Making Communities Healthier: Health IT and the Opioid Addiction Crisis

By Sharif Hussein, chief strategy officer and president, Health and Human Services, CNSI; a HIMSS Gold Corporate Member and National Health IT Week Partner

During National Health IT Week, champions from across the industry are uniting to share their voices on how health IT is catalyzing change in U.S. healthcare. The following post from a National Health IT Week Partner is one of the many perspectives of how information and technology is transforming health in America.

 Sharif Hussein

From electronic healthcare records to patient engagement apps, information technology offers solutions to some of healthcare’s most fundamental, long-term challenges. However, health IT can and should be leveraged for time-sensitive, specific issues. One could make the case that there is no issue more critical today than that of the opioid epidemic.

Communities around the U.S. are being ravaged by opioid addiction, with more than 115 people dying from an overdose every single day. More specifically, Medicaid beneficiaries are 10 times more likely to abuse substances than the general population. But tackling an issue with the scope and severity of the opioid crisis is a daunting prospect. What type of resources and actions should we deploy? Where should we deploy them and when?

That’s where leveraging big data comes in.

Opioid addiction typically starts with a legitimate prescription, which a patient receives at a doctor’s visit. This doctor’s visit and all the notes contained therein are routed through IT systems to facilitate the transaction between patient, provider and payer.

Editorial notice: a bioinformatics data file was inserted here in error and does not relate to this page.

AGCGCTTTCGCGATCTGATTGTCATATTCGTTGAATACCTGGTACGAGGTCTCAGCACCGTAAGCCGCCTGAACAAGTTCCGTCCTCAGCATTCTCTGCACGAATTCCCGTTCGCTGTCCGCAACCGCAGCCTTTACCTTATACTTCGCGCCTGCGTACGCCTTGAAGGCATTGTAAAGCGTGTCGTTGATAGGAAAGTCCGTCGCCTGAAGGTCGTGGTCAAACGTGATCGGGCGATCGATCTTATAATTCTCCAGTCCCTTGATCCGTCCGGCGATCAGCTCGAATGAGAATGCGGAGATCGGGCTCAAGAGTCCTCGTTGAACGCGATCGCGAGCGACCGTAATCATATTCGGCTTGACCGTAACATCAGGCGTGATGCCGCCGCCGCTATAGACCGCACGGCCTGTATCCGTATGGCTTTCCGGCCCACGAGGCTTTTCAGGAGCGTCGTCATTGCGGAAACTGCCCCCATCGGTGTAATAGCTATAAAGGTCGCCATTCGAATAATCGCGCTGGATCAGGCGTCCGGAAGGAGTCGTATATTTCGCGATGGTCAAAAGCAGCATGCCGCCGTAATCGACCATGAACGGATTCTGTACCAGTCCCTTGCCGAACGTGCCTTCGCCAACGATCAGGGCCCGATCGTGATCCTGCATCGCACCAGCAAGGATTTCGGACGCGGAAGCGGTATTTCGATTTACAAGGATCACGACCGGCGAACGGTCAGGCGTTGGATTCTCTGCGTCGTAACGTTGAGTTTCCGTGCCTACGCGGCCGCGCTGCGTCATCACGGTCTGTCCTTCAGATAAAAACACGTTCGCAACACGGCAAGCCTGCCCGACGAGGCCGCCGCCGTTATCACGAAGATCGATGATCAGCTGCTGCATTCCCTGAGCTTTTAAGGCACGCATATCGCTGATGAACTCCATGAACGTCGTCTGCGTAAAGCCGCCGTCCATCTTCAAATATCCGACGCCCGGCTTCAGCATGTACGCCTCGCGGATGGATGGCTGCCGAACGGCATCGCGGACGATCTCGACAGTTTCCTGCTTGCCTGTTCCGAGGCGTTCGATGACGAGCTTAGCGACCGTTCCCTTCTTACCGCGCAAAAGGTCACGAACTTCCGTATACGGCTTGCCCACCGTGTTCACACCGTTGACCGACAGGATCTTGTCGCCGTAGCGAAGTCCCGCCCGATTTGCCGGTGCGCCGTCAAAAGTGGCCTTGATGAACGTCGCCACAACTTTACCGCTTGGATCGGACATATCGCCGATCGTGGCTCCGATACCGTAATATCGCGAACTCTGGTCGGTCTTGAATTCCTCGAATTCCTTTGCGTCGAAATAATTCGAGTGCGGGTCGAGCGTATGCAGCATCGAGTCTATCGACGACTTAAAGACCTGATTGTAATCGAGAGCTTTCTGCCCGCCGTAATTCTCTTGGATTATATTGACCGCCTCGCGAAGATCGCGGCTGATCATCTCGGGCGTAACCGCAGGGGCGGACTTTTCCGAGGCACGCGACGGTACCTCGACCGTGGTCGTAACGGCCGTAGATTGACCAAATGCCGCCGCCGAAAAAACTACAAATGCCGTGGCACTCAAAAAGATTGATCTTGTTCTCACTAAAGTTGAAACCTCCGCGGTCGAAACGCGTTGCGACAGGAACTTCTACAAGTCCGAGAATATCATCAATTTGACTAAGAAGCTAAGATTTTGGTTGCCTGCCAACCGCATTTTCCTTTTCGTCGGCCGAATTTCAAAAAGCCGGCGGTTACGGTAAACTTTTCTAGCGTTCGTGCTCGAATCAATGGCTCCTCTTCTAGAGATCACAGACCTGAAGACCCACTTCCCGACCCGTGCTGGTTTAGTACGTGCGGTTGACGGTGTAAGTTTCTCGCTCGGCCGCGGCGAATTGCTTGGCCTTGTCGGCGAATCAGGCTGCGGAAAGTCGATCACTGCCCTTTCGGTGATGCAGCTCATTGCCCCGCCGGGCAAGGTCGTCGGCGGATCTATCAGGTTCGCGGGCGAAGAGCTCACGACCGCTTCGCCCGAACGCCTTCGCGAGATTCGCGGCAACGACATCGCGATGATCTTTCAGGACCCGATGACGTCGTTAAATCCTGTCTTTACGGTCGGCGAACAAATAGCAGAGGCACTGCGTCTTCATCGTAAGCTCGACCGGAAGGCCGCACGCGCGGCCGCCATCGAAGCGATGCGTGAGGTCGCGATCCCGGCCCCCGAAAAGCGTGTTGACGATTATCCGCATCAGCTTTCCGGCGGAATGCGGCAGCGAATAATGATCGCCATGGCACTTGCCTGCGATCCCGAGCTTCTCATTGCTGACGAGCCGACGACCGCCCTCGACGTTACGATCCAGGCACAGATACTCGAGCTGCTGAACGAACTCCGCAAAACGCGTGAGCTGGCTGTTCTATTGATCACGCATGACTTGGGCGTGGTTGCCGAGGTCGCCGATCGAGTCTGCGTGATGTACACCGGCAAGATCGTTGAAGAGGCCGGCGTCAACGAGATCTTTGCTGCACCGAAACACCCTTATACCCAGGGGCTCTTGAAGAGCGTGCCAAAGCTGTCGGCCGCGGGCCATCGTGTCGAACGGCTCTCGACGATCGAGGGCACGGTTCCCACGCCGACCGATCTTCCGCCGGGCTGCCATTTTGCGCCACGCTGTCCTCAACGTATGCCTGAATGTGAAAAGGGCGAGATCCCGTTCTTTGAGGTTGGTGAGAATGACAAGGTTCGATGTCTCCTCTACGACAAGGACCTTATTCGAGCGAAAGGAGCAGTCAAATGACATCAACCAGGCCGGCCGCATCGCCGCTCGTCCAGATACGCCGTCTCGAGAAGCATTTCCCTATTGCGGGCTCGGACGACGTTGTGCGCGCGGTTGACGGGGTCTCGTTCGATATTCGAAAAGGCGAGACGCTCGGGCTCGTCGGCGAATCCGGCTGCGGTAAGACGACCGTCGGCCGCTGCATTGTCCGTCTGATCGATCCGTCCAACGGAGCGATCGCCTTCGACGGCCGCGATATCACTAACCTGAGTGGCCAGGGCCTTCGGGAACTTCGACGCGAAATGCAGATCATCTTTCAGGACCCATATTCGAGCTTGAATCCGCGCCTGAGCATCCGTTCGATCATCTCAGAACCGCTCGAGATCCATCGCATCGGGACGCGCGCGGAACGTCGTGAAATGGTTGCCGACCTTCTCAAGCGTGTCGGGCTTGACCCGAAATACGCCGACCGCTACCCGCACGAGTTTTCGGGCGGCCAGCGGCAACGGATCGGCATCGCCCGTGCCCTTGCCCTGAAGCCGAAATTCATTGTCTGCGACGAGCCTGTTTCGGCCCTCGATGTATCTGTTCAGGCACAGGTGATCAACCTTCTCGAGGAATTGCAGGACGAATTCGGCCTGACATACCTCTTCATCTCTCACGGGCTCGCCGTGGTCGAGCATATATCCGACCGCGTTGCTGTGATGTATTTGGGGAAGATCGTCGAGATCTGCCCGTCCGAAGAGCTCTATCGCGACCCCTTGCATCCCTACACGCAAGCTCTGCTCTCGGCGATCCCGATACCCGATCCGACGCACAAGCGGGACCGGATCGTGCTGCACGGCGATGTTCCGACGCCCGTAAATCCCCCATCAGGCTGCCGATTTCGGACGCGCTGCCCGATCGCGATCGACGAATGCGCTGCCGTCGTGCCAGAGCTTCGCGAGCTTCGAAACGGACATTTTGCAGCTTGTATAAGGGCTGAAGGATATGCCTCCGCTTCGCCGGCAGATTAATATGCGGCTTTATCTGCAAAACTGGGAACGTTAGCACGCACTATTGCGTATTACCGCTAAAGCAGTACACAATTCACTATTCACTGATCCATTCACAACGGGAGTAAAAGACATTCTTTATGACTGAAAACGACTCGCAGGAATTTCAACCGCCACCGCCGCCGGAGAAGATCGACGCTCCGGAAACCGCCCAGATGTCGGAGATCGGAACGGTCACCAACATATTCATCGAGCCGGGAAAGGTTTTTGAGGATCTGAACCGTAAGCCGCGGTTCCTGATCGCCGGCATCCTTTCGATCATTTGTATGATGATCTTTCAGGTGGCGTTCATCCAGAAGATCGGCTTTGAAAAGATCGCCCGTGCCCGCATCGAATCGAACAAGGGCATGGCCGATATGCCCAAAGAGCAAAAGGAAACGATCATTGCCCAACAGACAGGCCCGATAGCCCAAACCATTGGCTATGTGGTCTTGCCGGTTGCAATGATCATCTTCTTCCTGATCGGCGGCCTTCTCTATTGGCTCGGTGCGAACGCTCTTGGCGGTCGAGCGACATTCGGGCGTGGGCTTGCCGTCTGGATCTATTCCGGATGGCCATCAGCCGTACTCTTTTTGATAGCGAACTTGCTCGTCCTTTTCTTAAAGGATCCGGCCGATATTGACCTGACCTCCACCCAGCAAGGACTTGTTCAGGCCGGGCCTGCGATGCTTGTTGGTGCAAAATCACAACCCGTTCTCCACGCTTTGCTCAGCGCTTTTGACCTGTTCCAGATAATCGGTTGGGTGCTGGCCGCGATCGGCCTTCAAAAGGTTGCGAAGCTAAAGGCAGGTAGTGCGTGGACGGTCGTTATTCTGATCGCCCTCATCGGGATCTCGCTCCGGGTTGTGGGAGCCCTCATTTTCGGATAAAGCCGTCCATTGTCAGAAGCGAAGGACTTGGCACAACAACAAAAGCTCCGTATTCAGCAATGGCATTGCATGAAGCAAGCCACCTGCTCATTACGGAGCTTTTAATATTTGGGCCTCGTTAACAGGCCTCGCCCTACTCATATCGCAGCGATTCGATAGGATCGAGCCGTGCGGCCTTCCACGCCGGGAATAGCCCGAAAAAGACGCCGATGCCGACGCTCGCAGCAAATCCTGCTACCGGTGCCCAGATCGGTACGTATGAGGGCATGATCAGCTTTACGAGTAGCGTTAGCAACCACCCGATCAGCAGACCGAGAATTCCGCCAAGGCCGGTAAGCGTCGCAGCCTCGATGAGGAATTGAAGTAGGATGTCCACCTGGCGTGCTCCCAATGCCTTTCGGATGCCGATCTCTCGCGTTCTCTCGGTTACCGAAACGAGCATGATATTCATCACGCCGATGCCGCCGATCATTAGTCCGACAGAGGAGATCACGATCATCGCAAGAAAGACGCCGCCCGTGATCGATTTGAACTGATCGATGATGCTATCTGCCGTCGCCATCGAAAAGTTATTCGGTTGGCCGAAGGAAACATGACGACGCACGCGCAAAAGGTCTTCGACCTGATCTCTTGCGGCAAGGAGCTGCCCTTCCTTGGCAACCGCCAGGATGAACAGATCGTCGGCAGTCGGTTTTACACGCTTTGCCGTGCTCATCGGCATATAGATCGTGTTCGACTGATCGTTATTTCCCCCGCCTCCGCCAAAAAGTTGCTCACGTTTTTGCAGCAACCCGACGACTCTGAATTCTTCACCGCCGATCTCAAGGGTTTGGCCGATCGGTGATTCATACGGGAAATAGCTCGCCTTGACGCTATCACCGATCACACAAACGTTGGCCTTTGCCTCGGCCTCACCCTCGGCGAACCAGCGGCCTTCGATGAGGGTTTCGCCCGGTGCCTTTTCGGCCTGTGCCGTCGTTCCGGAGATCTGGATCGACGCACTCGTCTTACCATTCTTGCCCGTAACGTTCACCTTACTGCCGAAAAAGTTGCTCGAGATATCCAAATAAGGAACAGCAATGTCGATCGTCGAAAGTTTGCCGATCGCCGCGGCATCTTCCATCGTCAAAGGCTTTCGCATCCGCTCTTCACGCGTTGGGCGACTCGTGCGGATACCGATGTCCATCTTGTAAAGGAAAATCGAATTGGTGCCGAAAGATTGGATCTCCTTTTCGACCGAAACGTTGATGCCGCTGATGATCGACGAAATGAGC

For the general population, this data remains siloed between multiple stakeholders. However, for Medicaid beneficiaries, their data resides all in one place – the state’s Medicaid Management Information System (MMIS). Inside these large, complex systems are millions of data points that, when aggregated, analyzed and acted upon, can save lives.

The technology to do just this exists. The state of Michigan has developed a proof-of-concept addiction identification tool that combs MMIS datasets in a matter of seconds to identify patterns that indicate addictive behavior. This includes, but is not limited to, frequency of doctor visits, frequency of pharmacy visits, and request for early refills.

In the time it takes a person to ask their favorite artificial intelligence what the weather is, state officials can get instantaneous data on how many males overdosed in a county during a certain time frame or how many providers prescribed opioids in a given month. In addition, the tool uses statistical modeling to score members based on their risk for opioid abuse using potential influencing factors that lead to abuse. Examples of these indicators include age, gender, county, number of providers, number of psychiatric diagnoses, etc.

With access to this type of specific, targeted information, community stakeholders can identify anomalous providers and members, analyze policy impact with real-time data, receive notifications on key influencers and monitor medical history. All of these data sets – when acted upon – can facilitate intervention prior to full-blown addiction.

But in order for this kind of innovation to scale its positive impact – from one single person suffering with addiction to an entire community impacted by opioid trafficking – government agencies, private companies and non-profit organizations need to collaborate. When information is shared, resources pulled, ideas formed, only then can we leverage the best health IT has to offer and truly be the catalysts of change National Health IT week so astutely celebrates.

The views and opinions expressed in this blog or by commenters are those of the author and do not necessarily reflect the official policy or position of HIMSS or its affiliates.

National Health IT Week | October 8-12

Healthcare Transformation | Access to Care | Economic Opportunity | Healthy Communities

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